Passion Passport Founder Zach Houghton Reflects on the Role of Purposeful Travel in His Life

Passion  Passport Founder Zach Houghton Reflects on the Role of Purposeful Travel in His Life


  A quiet morning  on Lake Atitlan in Guatemala

My  father began writing his first travel book on Guatemala in the late 1970s.  While on a bus from Guatemala City to Panajachel, he struck up a conversation  with a Canadian woman who was visiting the country for the first time. She  would later become his wife, and my mother.

This  chance meeting en route to the Guatemalan Highlands has come to represent how I  conceptualize my identity and why I have invested so much of my time in the  travel industry.

Fast forward 10 years past their courtship, the long-distance  letters, their wedding, the beginning of their life in Montreal, and the birth  of my siblings and me, and you’ll see that Guatemala continued to play an  integral role in my family’s life and development. Given their rich experiences  in various corners of the world, my parents learned to see travel as a  fundamental building block of our education and sought to integrate it whenever  possible.

My father continued his travel writing in Guatemala, as  well as in other countries in Central America, and rented a casita in the  town of Panajachel for our family to spend holidays and school breaks. After  spending so much time there, my parents discovered community in this foreign  ecosystem: they built lasting relationships with local families, vendors,  health professionals, and business owners, and found a way to make a town in  the Guatemalan Highlands feel like home. It was during these regular visits to  Panajachel that my curiosity and interest in other cultures were piqued and  where my love of travel blossomed.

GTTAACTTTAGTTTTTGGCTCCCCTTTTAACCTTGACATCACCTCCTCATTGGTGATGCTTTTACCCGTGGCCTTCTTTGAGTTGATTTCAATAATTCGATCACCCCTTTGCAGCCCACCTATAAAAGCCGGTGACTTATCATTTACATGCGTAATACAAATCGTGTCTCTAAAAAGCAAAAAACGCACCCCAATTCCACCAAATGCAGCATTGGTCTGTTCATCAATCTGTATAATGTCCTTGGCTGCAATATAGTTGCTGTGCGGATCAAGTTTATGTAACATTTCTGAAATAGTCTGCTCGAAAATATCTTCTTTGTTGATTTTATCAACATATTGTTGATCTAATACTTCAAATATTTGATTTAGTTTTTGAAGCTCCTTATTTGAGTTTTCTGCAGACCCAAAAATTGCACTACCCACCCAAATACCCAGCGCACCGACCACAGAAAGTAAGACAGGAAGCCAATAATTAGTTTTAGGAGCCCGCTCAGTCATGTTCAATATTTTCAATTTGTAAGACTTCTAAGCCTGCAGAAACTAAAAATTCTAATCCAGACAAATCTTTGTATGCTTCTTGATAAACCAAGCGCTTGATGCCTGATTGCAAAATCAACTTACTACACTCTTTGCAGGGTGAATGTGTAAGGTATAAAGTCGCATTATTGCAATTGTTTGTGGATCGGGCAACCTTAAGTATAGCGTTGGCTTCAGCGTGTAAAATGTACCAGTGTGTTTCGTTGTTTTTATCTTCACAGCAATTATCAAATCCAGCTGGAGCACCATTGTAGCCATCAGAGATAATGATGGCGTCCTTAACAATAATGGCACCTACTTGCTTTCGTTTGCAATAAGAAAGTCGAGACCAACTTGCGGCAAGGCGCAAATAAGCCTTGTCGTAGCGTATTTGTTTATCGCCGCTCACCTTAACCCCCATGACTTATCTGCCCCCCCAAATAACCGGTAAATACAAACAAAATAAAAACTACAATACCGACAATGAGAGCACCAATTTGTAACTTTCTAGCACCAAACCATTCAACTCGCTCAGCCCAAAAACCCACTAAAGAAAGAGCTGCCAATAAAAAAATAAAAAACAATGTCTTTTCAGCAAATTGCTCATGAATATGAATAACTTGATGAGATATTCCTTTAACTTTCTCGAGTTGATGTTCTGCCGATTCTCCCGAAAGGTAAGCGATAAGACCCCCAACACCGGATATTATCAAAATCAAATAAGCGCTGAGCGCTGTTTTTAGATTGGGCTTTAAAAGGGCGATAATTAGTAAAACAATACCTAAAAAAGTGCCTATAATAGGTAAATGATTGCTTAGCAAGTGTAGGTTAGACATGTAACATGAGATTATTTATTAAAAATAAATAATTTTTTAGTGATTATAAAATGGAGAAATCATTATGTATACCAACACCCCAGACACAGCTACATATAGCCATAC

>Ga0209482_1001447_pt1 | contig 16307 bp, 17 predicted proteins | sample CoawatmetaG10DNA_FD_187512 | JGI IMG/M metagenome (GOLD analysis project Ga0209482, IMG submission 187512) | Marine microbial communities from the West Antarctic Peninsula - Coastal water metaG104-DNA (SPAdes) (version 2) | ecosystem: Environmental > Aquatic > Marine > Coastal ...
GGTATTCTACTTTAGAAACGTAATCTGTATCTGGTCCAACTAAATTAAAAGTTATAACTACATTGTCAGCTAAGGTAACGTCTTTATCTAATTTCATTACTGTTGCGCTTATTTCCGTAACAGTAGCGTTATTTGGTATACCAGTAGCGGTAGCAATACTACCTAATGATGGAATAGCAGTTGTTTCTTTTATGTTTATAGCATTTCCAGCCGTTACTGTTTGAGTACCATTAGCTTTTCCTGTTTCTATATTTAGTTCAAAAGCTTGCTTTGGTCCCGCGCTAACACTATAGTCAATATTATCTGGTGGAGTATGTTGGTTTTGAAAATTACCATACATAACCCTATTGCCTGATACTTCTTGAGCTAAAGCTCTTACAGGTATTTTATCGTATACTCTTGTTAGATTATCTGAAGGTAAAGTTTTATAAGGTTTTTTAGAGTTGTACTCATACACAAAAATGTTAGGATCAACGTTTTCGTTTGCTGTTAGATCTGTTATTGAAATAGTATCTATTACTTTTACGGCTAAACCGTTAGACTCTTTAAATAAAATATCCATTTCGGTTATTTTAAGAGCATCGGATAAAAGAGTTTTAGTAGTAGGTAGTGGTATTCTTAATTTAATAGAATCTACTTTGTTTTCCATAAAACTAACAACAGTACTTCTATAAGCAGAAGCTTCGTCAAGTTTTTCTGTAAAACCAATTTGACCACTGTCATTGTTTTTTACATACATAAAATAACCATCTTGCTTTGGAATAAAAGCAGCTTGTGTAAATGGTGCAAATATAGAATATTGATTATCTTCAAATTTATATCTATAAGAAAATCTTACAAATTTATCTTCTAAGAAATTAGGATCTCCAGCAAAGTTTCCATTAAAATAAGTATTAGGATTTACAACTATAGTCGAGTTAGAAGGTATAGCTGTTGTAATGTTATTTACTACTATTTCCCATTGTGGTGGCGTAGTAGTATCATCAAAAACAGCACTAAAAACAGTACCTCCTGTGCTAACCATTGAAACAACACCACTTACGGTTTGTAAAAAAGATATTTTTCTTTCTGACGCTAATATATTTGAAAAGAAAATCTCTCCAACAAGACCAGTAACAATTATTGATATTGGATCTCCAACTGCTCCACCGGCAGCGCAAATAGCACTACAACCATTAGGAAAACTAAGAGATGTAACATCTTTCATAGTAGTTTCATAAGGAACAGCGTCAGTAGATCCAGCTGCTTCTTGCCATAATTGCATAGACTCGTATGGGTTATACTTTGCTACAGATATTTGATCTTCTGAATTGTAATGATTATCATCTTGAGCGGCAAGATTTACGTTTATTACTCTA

The central  square in Antigua, Guatemala


I remember having a heightened awareness each time we  journeyed to Central America. I can recall the anticipation that came with the  countdown of every trip, the days of preparation, and the entire flight experience.  Each time we arrived at the airport, I would buzz with excitement until the  moment came when I would lift up my feet up during takeoff — bringing me that  much closer to my destination.

Most importantly, though, I remember how my young and untested  senses would reach out upon my arrival, begging to understand every aspect of  that unfamiliar environment. I felt like an animal bred in captivity  experiencing the wild for the first time. Stepping out of the terminal in  Guatemala City, I could sense it immediately. The air would feel different. The  sounds I heard would register as unfamiliar. And the smells, language, and  streets would seem altogether foreign to me. Nevertheless, my eyes would grow  large with excitement. With my mother by my side providing a sense of safety  and my siblings a social buffer, I, too, began to build relationships there.